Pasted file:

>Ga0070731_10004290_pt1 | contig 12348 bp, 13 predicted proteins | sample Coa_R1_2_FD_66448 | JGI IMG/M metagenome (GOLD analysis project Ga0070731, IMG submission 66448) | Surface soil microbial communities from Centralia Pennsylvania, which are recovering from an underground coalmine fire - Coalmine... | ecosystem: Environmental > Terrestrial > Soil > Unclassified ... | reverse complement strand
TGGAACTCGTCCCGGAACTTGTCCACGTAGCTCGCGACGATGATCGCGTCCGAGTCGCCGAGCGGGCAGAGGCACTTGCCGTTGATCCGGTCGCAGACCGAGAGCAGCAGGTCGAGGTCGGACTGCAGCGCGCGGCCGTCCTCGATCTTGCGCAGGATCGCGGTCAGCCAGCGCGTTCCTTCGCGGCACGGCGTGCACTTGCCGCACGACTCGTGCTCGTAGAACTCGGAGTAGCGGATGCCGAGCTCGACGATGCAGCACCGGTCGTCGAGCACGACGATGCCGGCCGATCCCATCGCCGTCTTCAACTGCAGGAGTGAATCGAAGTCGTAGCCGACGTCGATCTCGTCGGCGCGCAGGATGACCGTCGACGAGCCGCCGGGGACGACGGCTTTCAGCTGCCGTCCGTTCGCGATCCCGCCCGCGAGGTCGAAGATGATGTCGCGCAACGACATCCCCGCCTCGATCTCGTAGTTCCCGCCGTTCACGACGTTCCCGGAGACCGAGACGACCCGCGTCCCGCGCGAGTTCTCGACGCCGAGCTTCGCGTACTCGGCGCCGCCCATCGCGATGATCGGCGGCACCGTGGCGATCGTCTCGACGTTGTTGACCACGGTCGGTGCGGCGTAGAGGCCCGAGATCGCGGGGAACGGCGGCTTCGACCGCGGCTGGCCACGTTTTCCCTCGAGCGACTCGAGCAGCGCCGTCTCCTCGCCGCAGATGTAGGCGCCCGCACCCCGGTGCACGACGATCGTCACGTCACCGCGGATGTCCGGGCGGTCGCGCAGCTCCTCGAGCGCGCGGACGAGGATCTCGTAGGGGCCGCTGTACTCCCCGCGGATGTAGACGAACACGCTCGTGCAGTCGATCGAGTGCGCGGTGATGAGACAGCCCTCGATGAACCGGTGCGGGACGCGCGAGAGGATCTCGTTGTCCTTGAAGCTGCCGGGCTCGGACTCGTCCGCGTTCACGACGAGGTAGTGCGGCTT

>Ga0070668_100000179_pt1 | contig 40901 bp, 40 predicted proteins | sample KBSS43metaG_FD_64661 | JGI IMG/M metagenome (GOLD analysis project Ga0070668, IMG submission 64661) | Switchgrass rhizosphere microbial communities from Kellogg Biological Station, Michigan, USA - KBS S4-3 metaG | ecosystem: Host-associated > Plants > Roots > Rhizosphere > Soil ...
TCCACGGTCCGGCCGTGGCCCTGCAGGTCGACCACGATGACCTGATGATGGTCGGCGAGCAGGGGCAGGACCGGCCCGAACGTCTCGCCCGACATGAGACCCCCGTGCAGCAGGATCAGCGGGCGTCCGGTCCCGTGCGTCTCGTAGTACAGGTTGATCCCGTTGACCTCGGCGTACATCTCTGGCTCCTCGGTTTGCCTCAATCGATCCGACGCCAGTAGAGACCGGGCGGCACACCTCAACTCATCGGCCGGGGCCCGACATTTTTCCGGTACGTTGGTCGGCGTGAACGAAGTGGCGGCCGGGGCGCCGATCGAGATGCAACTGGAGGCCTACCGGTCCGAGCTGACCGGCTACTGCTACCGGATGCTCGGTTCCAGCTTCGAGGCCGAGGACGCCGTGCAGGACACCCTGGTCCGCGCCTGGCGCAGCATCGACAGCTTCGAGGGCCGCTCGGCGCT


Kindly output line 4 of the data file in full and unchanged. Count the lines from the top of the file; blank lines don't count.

TCCACGGTCCGGCCGTGGCCCTGCAGGTCGACCACGATGACCTGATGATGGTCGGCGAGCAGGGGCAGGACCGGCCCGAACGTCTCGCCCGACATGAGACCCCCGTGCAGCAGGATCAGCGGGCGTCCGGTCCCGTGCGTCTCGTAGTACAGGTTGATCCCGTTGACCTCGGCGTACATCTCTGGCTCCTCGGTTTGCCTCAATCGATCCGACGCCAGTAGAGACCGGGCGGCACACCTCAACTCATCGGCCGGGGCCCGACATTTTTCCGGTACGTTGGTCGGCGTGAACGAAGTGGCGGCCGGGGCGCCGATCGAGATGCAACTGGAGGCCTACCGGTCCGAGCTGACCGGCTACTGCTACCGGATGCTCGGTTCCAGCTTCGAGGCCGAGGACGCCGTGCAGGACACCCTGGTCCGCGCCTGGCGCAGCATCGACAGCTTCGAGGGCCGCTCGGCGCT